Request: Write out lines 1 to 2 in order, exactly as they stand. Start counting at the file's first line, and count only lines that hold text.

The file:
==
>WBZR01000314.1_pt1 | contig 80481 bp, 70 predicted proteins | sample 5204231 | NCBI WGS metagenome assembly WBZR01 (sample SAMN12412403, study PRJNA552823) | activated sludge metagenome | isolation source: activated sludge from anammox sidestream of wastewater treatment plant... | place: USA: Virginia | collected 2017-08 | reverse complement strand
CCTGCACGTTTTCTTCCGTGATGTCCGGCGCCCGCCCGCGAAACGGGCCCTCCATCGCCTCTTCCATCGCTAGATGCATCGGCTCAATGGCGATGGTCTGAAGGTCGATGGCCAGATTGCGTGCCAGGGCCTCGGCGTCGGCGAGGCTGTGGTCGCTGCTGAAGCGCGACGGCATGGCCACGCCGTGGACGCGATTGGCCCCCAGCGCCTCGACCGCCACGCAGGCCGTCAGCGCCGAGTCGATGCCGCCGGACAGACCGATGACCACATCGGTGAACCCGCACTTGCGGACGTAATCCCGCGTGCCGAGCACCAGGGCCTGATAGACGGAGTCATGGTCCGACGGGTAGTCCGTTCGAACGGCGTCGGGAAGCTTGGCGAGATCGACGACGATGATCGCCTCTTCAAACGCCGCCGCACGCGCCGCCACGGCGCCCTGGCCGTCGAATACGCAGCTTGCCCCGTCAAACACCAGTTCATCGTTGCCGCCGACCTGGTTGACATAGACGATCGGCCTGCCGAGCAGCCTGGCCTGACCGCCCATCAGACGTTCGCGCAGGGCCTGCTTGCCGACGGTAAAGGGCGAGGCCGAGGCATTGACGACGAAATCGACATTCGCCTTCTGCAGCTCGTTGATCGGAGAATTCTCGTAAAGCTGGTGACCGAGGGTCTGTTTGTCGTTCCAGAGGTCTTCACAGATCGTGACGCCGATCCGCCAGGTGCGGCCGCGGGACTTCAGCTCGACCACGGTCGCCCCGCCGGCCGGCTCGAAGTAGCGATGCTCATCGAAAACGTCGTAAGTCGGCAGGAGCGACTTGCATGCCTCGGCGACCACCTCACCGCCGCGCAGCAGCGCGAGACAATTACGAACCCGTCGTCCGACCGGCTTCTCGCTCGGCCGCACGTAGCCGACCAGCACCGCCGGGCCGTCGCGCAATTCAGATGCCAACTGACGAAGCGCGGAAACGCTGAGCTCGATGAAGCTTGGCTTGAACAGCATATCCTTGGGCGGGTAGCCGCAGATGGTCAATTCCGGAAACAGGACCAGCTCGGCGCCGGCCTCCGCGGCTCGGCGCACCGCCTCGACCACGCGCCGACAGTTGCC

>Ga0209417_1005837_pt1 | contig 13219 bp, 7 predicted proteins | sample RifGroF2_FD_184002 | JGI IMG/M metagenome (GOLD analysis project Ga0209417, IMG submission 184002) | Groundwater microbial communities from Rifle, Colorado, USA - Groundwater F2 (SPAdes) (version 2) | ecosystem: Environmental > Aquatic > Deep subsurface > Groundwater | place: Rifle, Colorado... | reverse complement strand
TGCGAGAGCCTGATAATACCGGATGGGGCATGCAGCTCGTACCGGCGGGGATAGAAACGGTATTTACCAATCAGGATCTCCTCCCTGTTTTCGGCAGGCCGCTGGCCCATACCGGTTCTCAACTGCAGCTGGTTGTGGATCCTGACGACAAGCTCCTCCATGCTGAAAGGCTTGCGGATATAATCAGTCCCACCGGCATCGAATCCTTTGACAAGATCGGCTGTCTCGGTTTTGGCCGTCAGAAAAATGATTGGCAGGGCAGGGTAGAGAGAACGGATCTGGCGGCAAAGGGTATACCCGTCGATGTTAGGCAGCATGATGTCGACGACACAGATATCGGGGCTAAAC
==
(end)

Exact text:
>WBZR01000314.1_pt1 | contig 80481 bp, 70 predicted proteins | sample 5204231 | NCBI WGS metagenome assembly WBZR01 (sample SAMN12412403, study PRJNA552823) | activated sludge metagenome | isolation source: activated sludge from anammox sidestream of wastewater treatment plant... | place: USA: Virginia | collected 2017-08 | reverse complement strand
CCTGCACGTTTTCTTCCGTGATGTCCGGCGCCCGCCCGCGAAACGGGCCCTCCATCGCCTCTTCCATCGCTAGATGCATCGGCTCAATGGCGATGGTCTGAAGGTCGATGGCCAGATTGCGTGCCAGGGCCTCGGCGTCGGCGAGGCTGTGGTCGCTGCTGAAGCGCGACGGCATGGCCACGCCGTGGACGCGATTGGCCCCCAGCGCCTCGACCGCCACGCAGGCCGTCAGCGCCGAGTCGATGCCGCCGGACAGACCGATGACCACATCGGTGAACCCGCACTTGCGGACGTAATCCCGCGTGCCGAGCACCAGGGCCTGATAGACGGAGTCATGGTCCGACGGGTAGTCCGTTCGAACGGCGTCGGGAAGCTTGGCGAGATCGACGACGATGATCGCCTCTTCAAACGCCGCCGCACGCGCCGCCACGGCGCCCTGGCCGTCGAATACGCAGCTTGCCCCGTCAAACACCAGTTCATCGTTGCCGCCGACCTGGTTGACATAGACGATCGGCCTGCCGAGCAGCCTGGCCTGACCGCCCATCAGACGTTCGCGCAGGGCCTGCTTGCCGACGGTAAAGGGCGAGGCCGAGGCATTGACGACGAAATCGACATTCGCCTTCTGCAGCTCGTTGATCGGAGAATTCTCGTAAAGCTGGTGACCGAGGGTCTGTTTGTCGTTCCAGAGGTCTTCACAGATCGTGACGCCGATCCGCCAGGTGCGGCCGCGGGACTTCAGCTCGACCACGGTCGCCCCGCCGGCCGGCTCGAAGTAGCGATGCTCATCGAAAACGTCGTAAGTCGGCAGGAGCGACTTGCATGCCTCGGCGACCACCTCACCGCCGCGCAGCAGCGCGAGACAATTACGAACCCGTCGTCCGACCGGCTTCTCGCTCGGCCGCACGTAGCCGACCAGCACCGCCGGGCCGTCGCGCAATTCAGATGCCAACTGACGAAGCGCGGAAACGCTGAGCTCGATGAAGCTTGGCTTGAACAGCATATCCTTGGGCGGGTAGCCGCAGATGGTCAATTCCGGAAACAGGACCAGCTCGGCGCCGGCCTCCGCGGCTCGGCGCACCGCCTCGACCACGCGCCGACAGTTGCC